"This departure from black and white storytelling is refreshing"  I think the refreshing thing is that there is storytelling in an ios game ..even if it is from a port of a psp game. >.>
    A really good review that also addresses what quite a few of us wanted to know: Is this a good port? 

    • MangoFandango

      I bought it before the TA review. I can highly recommend it. Having not played the psp original, I can't tell you whether it's a good port. I can say that for someone fresh to the game, the user interface was confusing. Yet, having played the first few chapters, I know what I'm doing. The touch controls are solid and intuitive, for sure.

      My only gripes are I don't know what to do next sometimes, and the storytelling from multiple angles - whilst novel and welcome - leaves the player in a state of "huh?".

      The game's not cheap for a iOS game but it's well worth it if this is your kind of game. Two thumbs up from me.

  • chinito77

    For $14, I hope there is no additional IAP in this game.  How are controls compared to Final Fantasy tactics?  Right now I'm hooked on Rainbow Moon (PS3) which barely had a story but gameplay is VERY addicting.  I'm hoping the same for Spectral Souls.

  • Onikage725

    I have this on psp, and it is a solid game. The psp version suffered horrid load times at first, running on umd on the original psp. This was much better playing on a slim, and playing it off the memory stick rather than umd. I'm going to try this out, and as long as the load issue is fine I'd say go for it. I assume it isn't an issue, or it would surely have been in the review. It made the ff tactics slowdown look slick and the pax version of ff6 seem playable in comparison! Now if Squenix would put out Ogre Battle and Tactics Ogre...

    • Onikage725

      Just to add, I paid $40 for this on psp. So ask yourself, if you were tracking down a used umd or this showed up say on the compatible PSN list on vita, $10-20 would probably be the fair asking price, right? I hope no one thinks it should be a buck. It isn't a freemium-powered time waster. It isn't a throwback RPG that clocks in at 5-6 hrs with dlc chapters maybe later. It is a full length console quality RPG.

  • Texazzpete

    Would it be so hard for TA to throw in the name of the Game studio/producer up there with the review? 

  • ducksFANjason

    The game was inevitably compared to Final Fantasy Tactics (as most SRPGs are) and my question to anyone out there is this: If I didn't enjoy FFT (the PSX version, I LOVED the GBA and NDS versions for whatever reason) will I hate this as well? It looks like an amazing time-sink that I would thoroughly enjoy dropping hours into but I worry that it'll be too much like the iOS FFT and I'll regret my purchase... Anyone have any thoughts on that?

    • Onikage725

      Give the free trial a shot. It compares to FFT, especially on ios, from a genre standpoint. But mileage can vary even within a series (I like ff6 but not so much 5, I like smt 1 more than 2, hate phantasy star 2 but love 4, etc).

    • Cocosoy

      Short answer: Give it a shot! I didn't enjoy FFT on the iPhone, but I love Spectral souls on the iPhone! So far I've spent almost all of my gaming time on SS instead of other high end console/PC games.

      FFT is a great game, but the graphic and interface really isn't cutting it for me at this day.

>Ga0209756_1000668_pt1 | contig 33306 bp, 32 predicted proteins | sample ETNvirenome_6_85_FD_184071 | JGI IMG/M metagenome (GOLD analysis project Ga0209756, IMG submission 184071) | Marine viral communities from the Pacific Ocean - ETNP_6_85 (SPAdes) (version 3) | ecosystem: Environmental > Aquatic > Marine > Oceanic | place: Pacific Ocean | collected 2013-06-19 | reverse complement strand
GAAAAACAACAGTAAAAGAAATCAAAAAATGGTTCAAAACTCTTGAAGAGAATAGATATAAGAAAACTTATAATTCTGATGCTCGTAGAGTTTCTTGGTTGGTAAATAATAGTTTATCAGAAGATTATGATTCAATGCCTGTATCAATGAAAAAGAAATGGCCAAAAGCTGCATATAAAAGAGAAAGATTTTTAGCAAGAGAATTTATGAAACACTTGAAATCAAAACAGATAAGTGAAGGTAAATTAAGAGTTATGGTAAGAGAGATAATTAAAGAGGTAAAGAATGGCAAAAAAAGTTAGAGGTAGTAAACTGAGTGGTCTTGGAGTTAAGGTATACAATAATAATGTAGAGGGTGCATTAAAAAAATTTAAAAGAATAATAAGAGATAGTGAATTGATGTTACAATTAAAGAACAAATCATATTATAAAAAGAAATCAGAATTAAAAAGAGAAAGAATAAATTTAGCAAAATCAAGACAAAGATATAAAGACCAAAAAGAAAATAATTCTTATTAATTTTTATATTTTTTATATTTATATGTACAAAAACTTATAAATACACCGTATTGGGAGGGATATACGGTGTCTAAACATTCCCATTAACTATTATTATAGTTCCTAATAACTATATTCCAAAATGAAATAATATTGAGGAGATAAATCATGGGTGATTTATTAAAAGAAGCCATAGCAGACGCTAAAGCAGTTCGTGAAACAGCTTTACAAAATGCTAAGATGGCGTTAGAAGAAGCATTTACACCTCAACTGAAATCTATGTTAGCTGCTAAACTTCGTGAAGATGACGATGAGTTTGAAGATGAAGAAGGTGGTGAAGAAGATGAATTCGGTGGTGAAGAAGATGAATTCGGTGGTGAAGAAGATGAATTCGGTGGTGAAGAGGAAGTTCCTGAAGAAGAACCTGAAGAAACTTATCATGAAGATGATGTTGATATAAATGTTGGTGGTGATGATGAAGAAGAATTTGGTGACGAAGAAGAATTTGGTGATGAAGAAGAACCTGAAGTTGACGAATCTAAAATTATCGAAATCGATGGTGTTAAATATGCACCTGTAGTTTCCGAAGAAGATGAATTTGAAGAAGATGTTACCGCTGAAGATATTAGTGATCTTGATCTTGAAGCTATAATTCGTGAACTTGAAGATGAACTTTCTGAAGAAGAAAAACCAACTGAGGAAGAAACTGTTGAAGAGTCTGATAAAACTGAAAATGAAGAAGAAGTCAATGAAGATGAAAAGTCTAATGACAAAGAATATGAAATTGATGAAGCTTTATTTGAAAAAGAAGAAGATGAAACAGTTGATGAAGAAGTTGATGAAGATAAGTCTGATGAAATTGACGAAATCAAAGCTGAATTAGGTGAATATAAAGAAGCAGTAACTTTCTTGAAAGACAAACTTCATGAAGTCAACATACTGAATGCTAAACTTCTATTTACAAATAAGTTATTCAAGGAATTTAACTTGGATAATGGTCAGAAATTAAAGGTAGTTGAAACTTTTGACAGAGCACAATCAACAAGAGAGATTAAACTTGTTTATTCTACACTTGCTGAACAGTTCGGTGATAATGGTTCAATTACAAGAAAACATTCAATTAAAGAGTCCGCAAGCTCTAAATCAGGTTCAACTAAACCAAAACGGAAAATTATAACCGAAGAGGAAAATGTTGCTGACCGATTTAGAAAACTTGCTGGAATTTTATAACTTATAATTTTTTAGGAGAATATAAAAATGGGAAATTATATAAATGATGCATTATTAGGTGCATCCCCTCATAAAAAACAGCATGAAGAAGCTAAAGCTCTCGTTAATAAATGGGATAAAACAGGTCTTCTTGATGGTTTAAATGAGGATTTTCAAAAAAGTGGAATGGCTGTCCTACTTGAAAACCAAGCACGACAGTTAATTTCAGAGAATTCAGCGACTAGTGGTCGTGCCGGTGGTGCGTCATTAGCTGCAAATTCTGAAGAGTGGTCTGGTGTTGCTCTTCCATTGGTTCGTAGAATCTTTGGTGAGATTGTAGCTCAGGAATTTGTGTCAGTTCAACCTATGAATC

• xDyNaMiiCx

    About time a good recent iOS game comes out. Still waiting for Street fighter X tekken etc this game will hold me down.

  • The#1

    I bought this game on my old android last year for fifteen bucks. It was worth every cent. The game is epic. I put over 100 hours into it and still never beat it.

  • Hyperdevbox

    Thank you for the nice review and for all your comments 🙂

  • Red.Phoenix

    This review fails to mention one glaring omission: Quick Save. Sorry,but if i'm going to play a game where some missions can take well over 30-40 minutes to complete on a mobile phone,i'd like at least the option to quick save. 
    That's aside from the game's horrible difficulty,but that's not a problem specific to the ios port...

  • Cocosoy


  • Cocosoy

    WARNING: There is no autosave nor quick save during a battle. I've had to restart 30min battles after taking a call, multitasking on my iphone, etc. This game crashes easily if you tab out the game and start using some other tab. 

    The game itself is AMAZING. Being a huge SRPG fan, I am very pleased with its gameplay. I've been waiting for such game to land iOS forever!  However, it is not a good MOBILE PORT. At this age, you'd think be able to quick save during a 20-40 min.long battle it's a given on a mobile device. 

    Bottom line: if you do not use your iphone as a DEDICATED gaming device, don't buy it until the developer incorporate quick save function. Or just buy it on the PSP.

  • Hyperdevbox

    @Cocosoy:disqus : The version 1.2 we recently released should fix the crash that occured after receiving a phone call. We know there is still an issue when you keep the game inactive in tab for a long time, this will be fixed in the next update which is already on its way.
    Regarding the quick save function, we are currently working on it to see if there is something we can do.

    By the way, I wouldn't recommend the PSP version for its extremely long loading times 😉

    • Cocosoy

      Glad that the dev. is working on the crashes and quick save. Quick save will make life a lot easier.
      I just finished my first run (without doing the post game content). This game really gives FFT a run for its money. The combat, skill and equipment optimization is ridiculously fun and well done. After beat the game once, I feel that I barely scratched the surface. Going new game + 🙂

Spectral Souls RotEE Reviewed by Nissa Campbell on . Rating: 4